Deb Brandon: Living in Radiant Color


I pointed. “I wonder what that is.” then realized—crickets, very dead. Fried? Grilled? How would you eat them? As a garnish? In a sauce over rice? A snack, like sunflower seeds?
Instead of the eeew I expected from my inner voice, I heard myself wonder whether crickets are kosher. After all, locusts were. Only then did the delayed eeew pop into my head. I admonished myself, they probably taste like chicken, like frogs legs. I’d eaten frogs legs, and they did taste like chicken, though more delicate. But crickets would be crunchy, like cockroaches. And the eeew won, for now.
We walked past racks of hand made huipiles, mass produced skirts, and handwoven rugs. A skirt would look great with the huipile I bought in Oaxaca. I turned away and hurried to catch up with Gail. Maybe when we get back to Oaxaca. But I knew I wouldn’t get a skirt—there’re so many other even more enticing things to buy. And I’ve already spent enough money.  I was taken aback by my next thought. Perhaps when I come back to Mexico next– I was coming back?!
A rack of colorful aprons distracted me. I do need aprons for “Cooking with Calculus,” an online calculus course I was planning on putting together for the math-wary. On our way back.
We continued weaving our way through the market stalls, Gail, Cindy, and I. I breathed in the aromas, mango, papaya, guava. Guava? I breathed in more deeply. I loved that smell, ever since a friend from my college days brought a box full from family’s orchard. Or is it grove? We ate them throughout the lecture, filling the room with the sweet aroma, the texture like a ripe pear, though less grainy.
A turkey strutted, its head bobbing and crest wobbling with every step. When it (He? She?) veered off to the right, its owner cuffed him on the head, as if he were a child. It didn’t gobble, or falter in its step. Is he resigned to its fate?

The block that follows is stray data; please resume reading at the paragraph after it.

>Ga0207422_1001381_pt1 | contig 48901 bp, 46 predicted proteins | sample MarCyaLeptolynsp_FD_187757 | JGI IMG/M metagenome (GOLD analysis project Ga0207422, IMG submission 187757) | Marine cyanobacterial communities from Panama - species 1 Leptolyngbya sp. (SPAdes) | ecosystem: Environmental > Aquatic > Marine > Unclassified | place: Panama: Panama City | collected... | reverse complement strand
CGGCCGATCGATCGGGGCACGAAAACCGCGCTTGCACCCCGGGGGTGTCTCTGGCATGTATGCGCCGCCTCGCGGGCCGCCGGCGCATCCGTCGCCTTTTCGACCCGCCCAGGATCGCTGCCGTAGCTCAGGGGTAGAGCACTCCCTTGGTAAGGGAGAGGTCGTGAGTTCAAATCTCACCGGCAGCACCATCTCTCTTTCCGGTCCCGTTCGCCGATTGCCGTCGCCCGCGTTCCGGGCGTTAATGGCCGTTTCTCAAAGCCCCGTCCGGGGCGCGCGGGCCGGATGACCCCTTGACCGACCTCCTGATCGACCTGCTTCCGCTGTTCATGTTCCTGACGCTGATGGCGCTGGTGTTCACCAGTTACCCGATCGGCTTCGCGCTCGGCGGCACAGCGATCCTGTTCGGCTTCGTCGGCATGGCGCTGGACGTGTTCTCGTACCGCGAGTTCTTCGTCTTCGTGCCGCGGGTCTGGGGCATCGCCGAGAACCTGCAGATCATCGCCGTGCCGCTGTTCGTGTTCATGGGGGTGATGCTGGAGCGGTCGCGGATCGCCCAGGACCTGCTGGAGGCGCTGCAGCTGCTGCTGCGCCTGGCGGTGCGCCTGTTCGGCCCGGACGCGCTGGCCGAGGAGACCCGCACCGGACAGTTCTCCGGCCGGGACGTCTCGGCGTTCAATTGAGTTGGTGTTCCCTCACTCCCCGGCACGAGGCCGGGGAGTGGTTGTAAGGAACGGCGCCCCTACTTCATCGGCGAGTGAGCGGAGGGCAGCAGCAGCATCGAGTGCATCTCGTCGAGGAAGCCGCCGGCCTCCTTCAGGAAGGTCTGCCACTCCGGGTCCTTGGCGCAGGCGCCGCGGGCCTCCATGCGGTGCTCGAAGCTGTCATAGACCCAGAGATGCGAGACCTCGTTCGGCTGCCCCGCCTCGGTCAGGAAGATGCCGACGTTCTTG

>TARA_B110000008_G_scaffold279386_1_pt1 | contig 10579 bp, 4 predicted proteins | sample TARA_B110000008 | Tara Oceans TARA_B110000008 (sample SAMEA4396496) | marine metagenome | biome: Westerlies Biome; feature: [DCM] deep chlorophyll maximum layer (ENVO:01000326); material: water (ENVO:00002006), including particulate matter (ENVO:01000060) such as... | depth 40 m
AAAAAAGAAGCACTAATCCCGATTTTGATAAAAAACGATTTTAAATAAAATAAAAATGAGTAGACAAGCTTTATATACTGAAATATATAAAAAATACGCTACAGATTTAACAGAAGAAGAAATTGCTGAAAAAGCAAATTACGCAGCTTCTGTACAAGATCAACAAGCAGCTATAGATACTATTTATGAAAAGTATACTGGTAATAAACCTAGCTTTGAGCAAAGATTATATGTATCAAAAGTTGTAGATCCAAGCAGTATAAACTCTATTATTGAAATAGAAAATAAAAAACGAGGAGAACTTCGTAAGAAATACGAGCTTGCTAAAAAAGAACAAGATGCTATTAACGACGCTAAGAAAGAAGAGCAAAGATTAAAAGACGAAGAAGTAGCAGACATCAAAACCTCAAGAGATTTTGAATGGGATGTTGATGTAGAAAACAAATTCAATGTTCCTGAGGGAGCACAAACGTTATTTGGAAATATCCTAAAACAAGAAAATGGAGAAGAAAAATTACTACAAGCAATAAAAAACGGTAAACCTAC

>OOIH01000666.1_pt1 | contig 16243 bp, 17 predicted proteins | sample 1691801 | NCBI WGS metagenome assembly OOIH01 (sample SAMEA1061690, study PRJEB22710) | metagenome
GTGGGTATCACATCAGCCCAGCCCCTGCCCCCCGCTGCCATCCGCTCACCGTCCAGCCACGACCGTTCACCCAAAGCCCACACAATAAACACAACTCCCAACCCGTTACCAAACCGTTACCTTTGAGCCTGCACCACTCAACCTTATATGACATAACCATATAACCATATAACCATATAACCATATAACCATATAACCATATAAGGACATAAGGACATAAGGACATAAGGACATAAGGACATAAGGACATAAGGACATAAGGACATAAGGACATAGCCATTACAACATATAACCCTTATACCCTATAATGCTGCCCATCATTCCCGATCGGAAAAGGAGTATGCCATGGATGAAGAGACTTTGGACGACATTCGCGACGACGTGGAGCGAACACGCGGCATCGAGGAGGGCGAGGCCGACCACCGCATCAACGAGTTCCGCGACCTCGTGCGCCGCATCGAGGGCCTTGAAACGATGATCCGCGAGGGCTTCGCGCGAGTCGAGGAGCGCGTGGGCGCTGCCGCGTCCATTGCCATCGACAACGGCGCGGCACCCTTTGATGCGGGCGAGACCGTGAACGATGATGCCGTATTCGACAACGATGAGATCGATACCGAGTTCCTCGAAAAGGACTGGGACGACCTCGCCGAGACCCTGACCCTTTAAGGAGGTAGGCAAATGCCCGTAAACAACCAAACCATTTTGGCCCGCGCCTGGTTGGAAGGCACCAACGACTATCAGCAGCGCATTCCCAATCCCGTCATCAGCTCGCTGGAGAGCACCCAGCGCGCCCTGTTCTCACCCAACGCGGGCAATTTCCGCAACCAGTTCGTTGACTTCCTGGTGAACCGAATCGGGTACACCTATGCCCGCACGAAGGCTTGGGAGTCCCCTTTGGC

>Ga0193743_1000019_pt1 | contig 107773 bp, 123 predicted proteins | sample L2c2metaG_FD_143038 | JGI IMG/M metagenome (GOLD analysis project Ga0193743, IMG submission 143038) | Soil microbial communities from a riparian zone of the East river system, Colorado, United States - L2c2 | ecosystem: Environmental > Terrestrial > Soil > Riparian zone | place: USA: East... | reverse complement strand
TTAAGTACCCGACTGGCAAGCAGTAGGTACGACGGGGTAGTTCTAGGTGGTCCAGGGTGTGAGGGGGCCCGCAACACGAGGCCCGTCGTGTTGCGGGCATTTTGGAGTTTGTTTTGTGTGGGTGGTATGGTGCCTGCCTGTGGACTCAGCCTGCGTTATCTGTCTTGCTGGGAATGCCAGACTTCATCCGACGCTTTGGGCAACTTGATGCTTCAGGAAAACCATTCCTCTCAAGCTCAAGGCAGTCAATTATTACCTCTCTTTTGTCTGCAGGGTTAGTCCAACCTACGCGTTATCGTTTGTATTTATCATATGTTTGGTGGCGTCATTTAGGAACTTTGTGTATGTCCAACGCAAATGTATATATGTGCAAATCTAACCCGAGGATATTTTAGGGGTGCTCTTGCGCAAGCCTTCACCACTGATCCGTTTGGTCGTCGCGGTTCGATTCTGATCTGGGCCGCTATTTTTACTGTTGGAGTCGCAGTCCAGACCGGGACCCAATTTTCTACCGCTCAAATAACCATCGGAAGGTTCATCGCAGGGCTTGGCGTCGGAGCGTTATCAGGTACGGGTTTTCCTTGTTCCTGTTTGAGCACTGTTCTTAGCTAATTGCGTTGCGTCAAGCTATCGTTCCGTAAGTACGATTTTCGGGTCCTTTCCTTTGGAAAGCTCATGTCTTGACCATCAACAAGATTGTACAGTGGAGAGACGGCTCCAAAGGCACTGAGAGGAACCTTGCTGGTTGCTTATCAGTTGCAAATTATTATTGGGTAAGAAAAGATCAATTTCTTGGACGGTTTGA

All three of us needing a break from the high volumes of sensory input, we stopped for a spell in a spacious plaza, reveling in the relative quiet. I tried not to look too closely at the stray dogs searching for scraps of food. I caught a glimpse of a puppy with a raw wound on his paw and averted my gaze.
When we felt rested, we rejoined the crowds.
I sniffed at a basket filled with an unfamiliar spiceand coughed, quickly muffling it with my arm. Cindy gesticulated towards it, miming, “Okay to taste?”
Given permission, she dipped the tip of her index finger into the orange powder and brought it to her lips. “Mmmm… spicy.”
She then asked Gail to translate for her. “What does it have in it?”
Expecting one of the ingredients to be chili peppers, I was surprised to learn that the only ingredient that could possibly be the source of the spiciness was crickets. Who knew?
I couldn’t help but wonder, How did she grind them up into such a fine powder? With the other spices? Or separately?
Finally, tired and hot we made our way back to the outskirts of the market, passing by colorful displays of clothing, rugs, and fruit and vegetables. Mouth watering smells of cooking meat followed us as we threaded our way around the Sunday shoppers.
Just as we were about to emerge into the sunlight, I remembered. “Wait, I need to get a couple of aprons.”
Swinging a plastic bag containing two embroidered aprons, I followed Cindy and Gail towards the taxi stand.
Sticky from the heat we climbed into the blissfully air conditioned taxi.
It was time to head back to our hotel in Oaxaca